After the penultimate meeting on a proposal by AT&T to build a 125-foot monopole on top of Short Hill Mountain, it remains unclear what supervisors will decide. A public hearing on Wednesday night brought out one last push from area residents in opposition, along with a renewed effort from AT&T to secure approval. The latter included meetings with county supervisors, advertising campaigns, lobbying by state Sen. John J. Bell (D-13), and lining up support from business organizations and private citizens.


Virginia Tech professor apologizes for being White, straight cisgendered female

By JON BROWN, Fox News

A professor at Virginia Tech University issued a syllabus to her students in which she apologized to students of color for being a White, straight cisgendered female. Dr. Crystal Duncan Lane, who teaches human development and family science, also reportedly informed students in her Human Development 1134 class that racism is innate within "the reality of white people," according to Campus Reform.

Few masks seen at football games, except on members of the Cavalier Marching Band

By ZACH ROSENTHAL, Cavalier Daily

More than 36,000 people packed Scott Stadium to watch the Cavaliers’ first two football games against William & Mary and Illinois on Sept. 6 and Saturday, respectively. The packed stadium contrasted a surge in cases nationwide and at the University, with new cases among students averaging 15 per day in advance of the first game and 14 per day before the second. Some on social media expressed skepticism about allowing spectators at the game given the current state of the COVID-19 pandemic, but students packed the stands — many for the first time ever.

Amid indoor mask mandate, U.Va. allows professors to lecture without masks behind plexiglass

By SYDNEY HERZOG, Cavalier Daily

With research indicating that plexiglass screens may not be effective as preventing COVID-19 transmission, students and professors have varying opinions regarding a University policy that permits instructors to lecture without a mask when standing behind a plexiglass barrier. Most classes returned to in-person instruction this fall with a University mandate in place that requires all students and faculty to wear masks inside any building on Grounds.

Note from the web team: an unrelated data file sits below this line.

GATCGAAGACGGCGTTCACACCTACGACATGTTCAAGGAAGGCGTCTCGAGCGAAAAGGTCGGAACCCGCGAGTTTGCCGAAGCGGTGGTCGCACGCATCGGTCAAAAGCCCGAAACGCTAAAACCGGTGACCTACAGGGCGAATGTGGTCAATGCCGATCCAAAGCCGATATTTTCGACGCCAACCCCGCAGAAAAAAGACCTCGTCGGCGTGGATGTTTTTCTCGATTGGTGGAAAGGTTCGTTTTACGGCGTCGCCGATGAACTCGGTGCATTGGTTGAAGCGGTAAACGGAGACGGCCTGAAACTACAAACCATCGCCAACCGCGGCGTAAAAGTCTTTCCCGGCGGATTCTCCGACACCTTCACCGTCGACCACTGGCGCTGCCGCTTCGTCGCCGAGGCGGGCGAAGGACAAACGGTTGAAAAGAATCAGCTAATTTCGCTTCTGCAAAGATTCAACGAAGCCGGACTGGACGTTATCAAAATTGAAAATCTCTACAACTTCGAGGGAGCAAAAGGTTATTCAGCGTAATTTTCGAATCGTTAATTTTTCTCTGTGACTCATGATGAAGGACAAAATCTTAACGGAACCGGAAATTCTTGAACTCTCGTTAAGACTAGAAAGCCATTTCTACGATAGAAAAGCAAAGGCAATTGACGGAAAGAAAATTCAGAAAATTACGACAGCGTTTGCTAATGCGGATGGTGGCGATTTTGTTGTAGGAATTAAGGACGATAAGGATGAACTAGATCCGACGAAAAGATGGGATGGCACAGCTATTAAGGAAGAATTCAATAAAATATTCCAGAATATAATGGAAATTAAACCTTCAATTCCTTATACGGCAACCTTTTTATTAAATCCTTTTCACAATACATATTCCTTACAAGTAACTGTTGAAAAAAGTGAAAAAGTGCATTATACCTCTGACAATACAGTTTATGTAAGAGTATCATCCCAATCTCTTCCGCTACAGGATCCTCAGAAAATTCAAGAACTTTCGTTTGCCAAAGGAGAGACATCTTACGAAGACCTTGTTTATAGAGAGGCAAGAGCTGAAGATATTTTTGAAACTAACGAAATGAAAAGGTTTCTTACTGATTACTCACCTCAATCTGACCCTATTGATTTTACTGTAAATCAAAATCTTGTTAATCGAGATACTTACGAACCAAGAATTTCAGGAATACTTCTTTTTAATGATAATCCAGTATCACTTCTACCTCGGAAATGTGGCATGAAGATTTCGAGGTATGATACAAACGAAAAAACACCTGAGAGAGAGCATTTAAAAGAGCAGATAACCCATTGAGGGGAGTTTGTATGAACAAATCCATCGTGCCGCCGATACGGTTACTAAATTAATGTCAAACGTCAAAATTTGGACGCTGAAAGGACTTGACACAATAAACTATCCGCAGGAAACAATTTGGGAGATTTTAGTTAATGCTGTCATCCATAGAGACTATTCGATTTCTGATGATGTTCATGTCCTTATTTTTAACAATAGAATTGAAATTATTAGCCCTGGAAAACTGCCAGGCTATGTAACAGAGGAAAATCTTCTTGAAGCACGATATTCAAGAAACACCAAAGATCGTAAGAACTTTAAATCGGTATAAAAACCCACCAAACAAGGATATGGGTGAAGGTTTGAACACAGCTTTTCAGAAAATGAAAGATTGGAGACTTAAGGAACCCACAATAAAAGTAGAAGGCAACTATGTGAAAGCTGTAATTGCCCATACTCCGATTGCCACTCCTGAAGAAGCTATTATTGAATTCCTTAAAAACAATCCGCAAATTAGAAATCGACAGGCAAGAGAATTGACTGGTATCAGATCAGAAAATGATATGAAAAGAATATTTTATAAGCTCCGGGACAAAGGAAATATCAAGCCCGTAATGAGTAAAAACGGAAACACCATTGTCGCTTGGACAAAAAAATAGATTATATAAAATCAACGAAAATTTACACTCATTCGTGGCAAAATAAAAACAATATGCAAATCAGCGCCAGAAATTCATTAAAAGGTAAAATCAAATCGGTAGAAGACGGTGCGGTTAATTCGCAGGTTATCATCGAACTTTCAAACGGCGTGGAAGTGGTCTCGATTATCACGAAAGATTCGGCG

University faces dramatic increase in academic misconduct over the pandemic

By DAVINA EFETIE, Commonwealth Times

VCU experienced a dramatic increase in the number of academic misconducts reported during the 2020-21 academic year, according to an NPR article. Director of Student Conduct and Academic Integrity Karen Belanger said in an interview that VCU reported 364 cases of academic misconduct in the 2019-20 year and 1,077 in the 2020-21 school year. This increase came as a result of universities having to move lectures online due to the COVID-19 pandemic, according to the article.


As COVID-19 Cases Rise, Lynchburg-area Officials Plead For Community Action


Health officials in the Lynchburg area are warning of increasing COVID-19 case and death rates. Some localities in the Central Virginia health District are hitting positivity rates of 25% and daily case averages that are the highest since the start of the pandemic. At Centra Health, Dr. Chris Lewis said 101 COVID patients Wednesday pushed Lynchburg General Hospital to 106% capacity. "What that means is we have more patients that need hospital beds than we have standard hospital beds for them," Lewis explained.

Henry County is on a streak of COVID-19 deaths

By STEVEN DOYLE, Martinsville Bulletin (Metered Paywall - 5 articles a month)

Henry County has lost its fifth resident this week and its sixth this month to the surge of COVID-19 that a hospital official says is infecting ever younger people. The county went a span of 92 days – from May 20 to Aug. 20 – without a death from the disease caused by the novel coronavirus, and now there have been 11 in the past 25 days.

Fredericksburg-area hospitals paint grim picture of COVID-19 infections